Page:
Don't underestimate the importance of the world's new wondermare
So who’s the horse of the moment right now? Is it Nyquist, the Breeders’ Cup Juvenile winner who surged to Kentucky Derby favouritism last Saturday by brushing aside the much-vaunted former market leader Mohaymen in the Florida Derby?
Or is the fabulous redemption of California Chrome in the Middle East the Saturday before still fresh enough in the memory to keep Art Sherman’s astonishingly popular 5-year-old in pole position?
Maybe, though, particularly if you’re British or Irish, you would want to make a case for the Irish mare Annie Power, who followed up her Champion Hurdle triumph at the Cheltenham Festival last month by dishing out a spectacular hammering to the best competition around at Aintree yesterday at the start of the Grand National meeting.
You’d be wrong, of course, if you answered any of the above. Considering the criteria that count the most - ability, level of achievement, popularity, and the sheer importance of the horse to the nation where it races – there’s another winner.
When she took the A$3 million Doncaster Mile in the blazing Sidney sunshine at Royal Randwick last Saturday as America and Europe lay sleeping, she was also assuming a place alongside legends like Black Caviar, Makybe Diva and Sunline in the roll call of great Australasian racemares.
The ultimate stage
They weren’t just magnificent runners, they were showstoppers. Thousands crammed into racecourses just because they were about to perform. Most of those who couldn’t make it to the track switched on their TVs instead.
And that’s what happens now when the 4-year-old Winx is running.
The Doncaster was the race that sealed the deal. The daughter of Street Cry was odds-on going into it, as you’d expect of a horse shooting for its ninth straight victory (including six Group 1s), a horse that had already won Australia’s principal weight-for-age mile-and-a-quarter event (the Cox Plate). But this was a handicap, and she was giving weight to her main rivals, and this was the ultimate stage – the feature race on day one of The Championships, the awesomely endowed ‘grand finals’ of Australian racing, and one of the richest race meetings anywhere in the world, a sort of Aussie Breeders’ Cup.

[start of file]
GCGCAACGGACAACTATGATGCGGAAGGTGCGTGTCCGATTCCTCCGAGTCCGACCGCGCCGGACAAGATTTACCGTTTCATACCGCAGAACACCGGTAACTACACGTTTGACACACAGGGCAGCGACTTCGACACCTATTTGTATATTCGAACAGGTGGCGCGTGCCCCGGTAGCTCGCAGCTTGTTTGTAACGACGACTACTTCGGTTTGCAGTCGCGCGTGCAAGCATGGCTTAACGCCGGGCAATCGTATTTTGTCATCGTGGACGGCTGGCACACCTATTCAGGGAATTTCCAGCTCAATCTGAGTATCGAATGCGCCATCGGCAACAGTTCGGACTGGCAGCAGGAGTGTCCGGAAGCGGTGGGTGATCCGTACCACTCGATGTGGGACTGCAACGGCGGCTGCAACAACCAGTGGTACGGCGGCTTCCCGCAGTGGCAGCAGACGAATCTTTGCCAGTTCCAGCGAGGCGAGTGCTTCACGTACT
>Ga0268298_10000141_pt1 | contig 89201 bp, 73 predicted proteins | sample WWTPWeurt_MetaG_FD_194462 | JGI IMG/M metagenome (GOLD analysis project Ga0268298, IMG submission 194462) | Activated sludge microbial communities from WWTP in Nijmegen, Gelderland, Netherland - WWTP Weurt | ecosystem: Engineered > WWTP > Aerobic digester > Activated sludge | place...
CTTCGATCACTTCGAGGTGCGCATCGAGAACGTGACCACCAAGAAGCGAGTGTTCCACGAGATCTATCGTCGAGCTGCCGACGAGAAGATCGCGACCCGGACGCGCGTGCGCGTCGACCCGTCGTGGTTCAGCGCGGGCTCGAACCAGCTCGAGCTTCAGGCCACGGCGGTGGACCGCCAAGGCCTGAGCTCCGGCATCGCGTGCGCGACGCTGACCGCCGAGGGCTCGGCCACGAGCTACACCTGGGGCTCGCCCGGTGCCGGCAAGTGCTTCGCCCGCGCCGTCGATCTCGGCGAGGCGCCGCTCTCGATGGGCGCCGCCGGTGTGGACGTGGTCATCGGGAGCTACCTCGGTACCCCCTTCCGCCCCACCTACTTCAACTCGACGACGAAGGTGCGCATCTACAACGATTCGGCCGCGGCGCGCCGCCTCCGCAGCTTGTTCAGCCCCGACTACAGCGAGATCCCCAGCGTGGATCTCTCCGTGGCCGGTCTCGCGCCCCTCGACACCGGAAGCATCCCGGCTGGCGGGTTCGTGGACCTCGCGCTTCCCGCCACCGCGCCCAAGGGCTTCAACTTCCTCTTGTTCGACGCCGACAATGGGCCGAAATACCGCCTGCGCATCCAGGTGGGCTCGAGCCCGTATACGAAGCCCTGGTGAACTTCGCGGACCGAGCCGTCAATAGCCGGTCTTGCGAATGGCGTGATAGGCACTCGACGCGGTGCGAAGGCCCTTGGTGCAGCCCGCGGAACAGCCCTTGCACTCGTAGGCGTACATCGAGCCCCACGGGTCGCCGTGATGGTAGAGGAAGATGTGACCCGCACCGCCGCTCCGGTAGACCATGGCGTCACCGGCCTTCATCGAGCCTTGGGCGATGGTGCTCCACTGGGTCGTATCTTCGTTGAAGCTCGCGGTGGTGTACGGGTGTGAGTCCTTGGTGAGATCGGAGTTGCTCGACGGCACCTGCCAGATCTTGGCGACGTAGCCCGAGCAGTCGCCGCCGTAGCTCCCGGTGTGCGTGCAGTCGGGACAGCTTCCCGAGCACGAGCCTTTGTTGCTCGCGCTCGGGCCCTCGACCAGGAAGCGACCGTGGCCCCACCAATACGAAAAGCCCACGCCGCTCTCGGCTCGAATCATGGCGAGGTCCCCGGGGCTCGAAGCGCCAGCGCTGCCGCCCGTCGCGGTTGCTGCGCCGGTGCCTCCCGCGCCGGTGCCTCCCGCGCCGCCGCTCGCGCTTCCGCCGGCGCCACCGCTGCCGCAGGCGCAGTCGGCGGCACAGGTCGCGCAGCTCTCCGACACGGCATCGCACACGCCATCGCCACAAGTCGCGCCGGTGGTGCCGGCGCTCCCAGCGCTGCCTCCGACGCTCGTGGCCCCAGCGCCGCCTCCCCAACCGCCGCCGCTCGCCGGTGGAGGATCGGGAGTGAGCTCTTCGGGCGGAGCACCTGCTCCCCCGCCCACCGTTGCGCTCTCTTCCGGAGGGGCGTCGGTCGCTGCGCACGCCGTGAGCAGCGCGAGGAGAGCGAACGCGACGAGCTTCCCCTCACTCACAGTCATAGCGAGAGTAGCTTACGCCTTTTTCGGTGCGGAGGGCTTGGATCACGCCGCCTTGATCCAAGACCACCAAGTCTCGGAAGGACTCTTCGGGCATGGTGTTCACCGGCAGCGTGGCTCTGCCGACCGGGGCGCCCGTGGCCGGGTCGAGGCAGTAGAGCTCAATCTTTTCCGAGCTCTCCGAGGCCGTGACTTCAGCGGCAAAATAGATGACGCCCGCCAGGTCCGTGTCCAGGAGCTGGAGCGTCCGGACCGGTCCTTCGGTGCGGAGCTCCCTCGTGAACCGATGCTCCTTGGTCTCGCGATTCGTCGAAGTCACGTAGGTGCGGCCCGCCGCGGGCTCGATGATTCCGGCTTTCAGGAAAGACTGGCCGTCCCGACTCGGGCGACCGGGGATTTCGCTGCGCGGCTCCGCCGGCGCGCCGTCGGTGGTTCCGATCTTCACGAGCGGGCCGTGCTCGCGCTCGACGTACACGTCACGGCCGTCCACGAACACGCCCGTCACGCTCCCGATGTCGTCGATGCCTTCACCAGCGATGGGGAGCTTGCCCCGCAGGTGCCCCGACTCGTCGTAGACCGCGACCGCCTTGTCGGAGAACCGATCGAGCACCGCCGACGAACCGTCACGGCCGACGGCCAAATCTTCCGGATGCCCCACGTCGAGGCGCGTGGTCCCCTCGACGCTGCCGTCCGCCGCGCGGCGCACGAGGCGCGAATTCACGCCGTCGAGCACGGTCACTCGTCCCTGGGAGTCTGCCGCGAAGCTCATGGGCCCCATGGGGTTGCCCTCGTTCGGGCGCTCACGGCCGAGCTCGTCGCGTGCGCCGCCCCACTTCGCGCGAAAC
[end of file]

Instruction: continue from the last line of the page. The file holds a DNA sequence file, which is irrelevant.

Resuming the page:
It was the manner of her victory that meant so much. Entering the finishing straight, the mare of whom so much was expected was trapped behind with nowhere to go. She looked an unlikely winner. Then the opening appeared, Winx surged through and the race was over before the furlong pole.
Jockey Hugh Bowman’s patient professionalism has rightly been lauded, but you couldn’t help noticing that the gap only appeared after an almost brutal display of collective will from the 22,000 Aussies in the stands.
It’s the kind of public affection that comes when a horse keeps taking on the best, and keeps on beating them. And, boy, has Winx been doing that. The Doncaster was her fourth race in seven weeks. All of them Group 1s, all of them against the elite. And, of course, she’s won them all.
The strange thing was what she did to another champion who wasn’t even in the same race. The Doncaster was Race 9. In Race 8, the A$2.5 million T.J.Smith Stakes, the 5-year-old gelding Chautauqua produced a performance of unfeasible brilliance. Unlike Winx, who looked beaten entering the straight, Chautauqua was beaten. Stone cold last and appearing to struggle, 10 lengths or more behind some of the fastest horses in Australia with only 600 metres left.